Taming THC: potential cannabis synergy and phytocannabinoid-terpenoid entourage effects by Ethan B Russo, MD, is a scientific article in the British Journal of Pharmacology calling for cannabis research to broaden into cannabinoids other than THC, terpenoids, and their effect when used together (entourage effect). Russo is a board-certified neurologist, psychopharmacology researcher, and former Senior Medical Advisor to GW Pharmaceuticals. He wrote the article in 2011, since then CBD has exploded. Russo states that there is ‘immense potential for cannabis to be used as a pharmaceutical drug helping people with depression, anxiety, fungus, acne, and to counter the psychoactive effects of THC.’
Click here to read Russo’s full article about the entourage effect.
The high created by THC has been the reason for cannabis prohibition and the suppression of cannabinoid research. Thanks to Ethan Russo and other cannabis researchers, cannabis has become a major player in natural medicine over the past decade. We have made progress in cannabinoid research. However, there still is much to learn and more benefits to be discovered. Click here to read more about the history of cannabis prohibition and research.
All plants contain terpenes. They are responsible for the plant’s aroma. Plants possess different smells to deter herbivore’s from eating them, consequently making them essential to the plant’s survival and evolution. So far, scientists have discovered over 20,000 terpenes. Cannabinoids are known as the chemical compounds responsible for cannabis’ healing properties. But terpenes also play a major role by amplifying the benefits of cannabinoids. In addition, the terpenes found in cannabis share many of the same medical benefits as CBD. Russo’s article analyses research suggesting that cannabinoids and the terpenes with medical properties are the best way to use the cannabis plant for medicinal purposes.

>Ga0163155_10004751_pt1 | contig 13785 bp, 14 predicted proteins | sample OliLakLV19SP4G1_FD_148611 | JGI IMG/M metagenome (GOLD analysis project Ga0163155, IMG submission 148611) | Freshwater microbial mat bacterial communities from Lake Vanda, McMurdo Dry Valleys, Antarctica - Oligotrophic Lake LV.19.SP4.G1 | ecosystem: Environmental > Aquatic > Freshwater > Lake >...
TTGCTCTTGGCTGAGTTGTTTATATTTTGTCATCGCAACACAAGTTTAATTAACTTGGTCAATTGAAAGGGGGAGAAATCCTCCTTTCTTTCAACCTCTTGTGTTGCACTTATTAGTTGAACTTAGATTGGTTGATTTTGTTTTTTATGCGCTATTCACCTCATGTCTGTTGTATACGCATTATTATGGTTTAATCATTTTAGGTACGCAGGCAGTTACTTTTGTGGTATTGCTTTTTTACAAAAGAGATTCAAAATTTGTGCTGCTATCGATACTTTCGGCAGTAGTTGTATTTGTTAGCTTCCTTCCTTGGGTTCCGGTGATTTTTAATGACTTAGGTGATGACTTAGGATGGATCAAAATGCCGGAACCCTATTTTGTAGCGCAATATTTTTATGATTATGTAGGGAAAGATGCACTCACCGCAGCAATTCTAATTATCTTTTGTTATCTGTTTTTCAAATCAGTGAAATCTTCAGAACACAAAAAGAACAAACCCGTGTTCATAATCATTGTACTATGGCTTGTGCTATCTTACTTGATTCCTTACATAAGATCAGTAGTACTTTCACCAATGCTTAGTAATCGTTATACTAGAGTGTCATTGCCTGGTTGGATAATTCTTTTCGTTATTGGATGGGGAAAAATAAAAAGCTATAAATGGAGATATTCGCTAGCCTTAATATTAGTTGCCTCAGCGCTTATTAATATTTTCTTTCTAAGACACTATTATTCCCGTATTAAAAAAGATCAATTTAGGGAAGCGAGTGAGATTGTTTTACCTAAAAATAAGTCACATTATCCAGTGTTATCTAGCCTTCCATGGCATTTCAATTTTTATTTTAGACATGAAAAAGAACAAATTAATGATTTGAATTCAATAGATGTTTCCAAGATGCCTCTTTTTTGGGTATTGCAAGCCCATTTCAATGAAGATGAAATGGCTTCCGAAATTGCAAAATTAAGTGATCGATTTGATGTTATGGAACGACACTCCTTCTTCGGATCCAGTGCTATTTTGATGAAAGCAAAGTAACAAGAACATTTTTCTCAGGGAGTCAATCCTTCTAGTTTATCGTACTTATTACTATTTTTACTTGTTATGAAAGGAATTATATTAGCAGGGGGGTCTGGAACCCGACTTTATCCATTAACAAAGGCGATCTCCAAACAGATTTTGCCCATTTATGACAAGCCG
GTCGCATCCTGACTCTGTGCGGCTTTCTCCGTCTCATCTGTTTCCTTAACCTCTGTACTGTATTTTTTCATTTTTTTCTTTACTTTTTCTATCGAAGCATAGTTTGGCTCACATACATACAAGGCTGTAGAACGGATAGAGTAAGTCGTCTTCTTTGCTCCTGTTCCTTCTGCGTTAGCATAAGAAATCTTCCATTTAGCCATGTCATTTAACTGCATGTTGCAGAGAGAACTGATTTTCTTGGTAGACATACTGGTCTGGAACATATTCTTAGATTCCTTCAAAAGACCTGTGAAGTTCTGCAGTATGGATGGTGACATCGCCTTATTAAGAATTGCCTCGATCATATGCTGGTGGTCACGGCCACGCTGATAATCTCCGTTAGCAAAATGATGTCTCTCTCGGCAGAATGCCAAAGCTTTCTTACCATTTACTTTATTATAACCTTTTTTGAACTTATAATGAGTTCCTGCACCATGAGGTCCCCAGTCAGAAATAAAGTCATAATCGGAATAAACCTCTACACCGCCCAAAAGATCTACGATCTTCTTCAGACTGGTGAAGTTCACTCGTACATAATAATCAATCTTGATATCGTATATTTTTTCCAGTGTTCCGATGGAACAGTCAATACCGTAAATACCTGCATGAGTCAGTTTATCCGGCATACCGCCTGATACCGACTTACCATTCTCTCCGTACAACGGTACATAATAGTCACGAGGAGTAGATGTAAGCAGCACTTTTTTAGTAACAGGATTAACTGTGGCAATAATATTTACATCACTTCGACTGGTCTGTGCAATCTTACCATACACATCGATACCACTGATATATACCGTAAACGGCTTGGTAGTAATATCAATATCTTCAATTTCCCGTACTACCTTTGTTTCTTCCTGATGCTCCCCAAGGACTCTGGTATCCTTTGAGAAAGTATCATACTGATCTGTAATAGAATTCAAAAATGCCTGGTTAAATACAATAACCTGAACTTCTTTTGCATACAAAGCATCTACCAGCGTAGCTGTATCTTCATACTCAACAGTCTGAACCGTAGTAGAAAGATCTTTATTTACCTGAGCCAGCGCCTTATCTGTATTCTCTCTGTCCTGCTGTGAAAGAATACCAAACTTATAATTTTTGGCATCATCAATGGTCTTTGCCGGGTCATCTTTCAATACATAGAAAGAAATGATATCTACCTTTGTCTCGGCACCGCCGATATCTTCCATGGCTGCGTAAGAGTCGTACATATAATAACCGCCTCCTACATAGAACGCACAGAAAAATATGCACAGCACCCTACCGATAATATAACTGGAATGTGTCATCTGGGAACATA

Myrcene is the most common terpene in cannabis. It’s also common in hops. Cannabis with a strong myrcene presence is considered Indica. Giving the strain relaxing and anti-inflammatory properties. ‘Myrcene is a recognized sedative as part of hops preparations, employed to aid sleep in Germany. Furthermore, myrcene acted as a muscle relaxant in mice, and potentiated barbiturate sleep time at high doses’ (meaning myrcene helped other
sleep aids in lab tests with mice).
Limonene is another prominent terpene in cannabis. The terpene is responsible for the citrus smell in many plants, therefore it’s a popular additive in cosmetics, foods, and household products. ‘Studies with varying methodology and dosing in citrus oils in mice suggest it to be a powerful anxiolytic agent, with one essential oil increasing serotonin in the prefrontal cortex, and dopamine in hippocampus mediated via 5-HT1A.’
Russo is stating that mice exposed to essential oils with limonene increase serotonin and dopamine. Two neurotransmitters in the brain that help regulate one’s mood. Serotonin contributes to a person’s well-being and happiness. Dopamine helps regulate movement, attention, learning and emotional responses in the center of the brain (hippocampus). Limonene’s benefits can be enjoyed topically through the compound’s aroma. For example, ‘two citrus essential oils primarily composed of limonene inhibited Propionibacterium acnes, the key pathogen in acne.’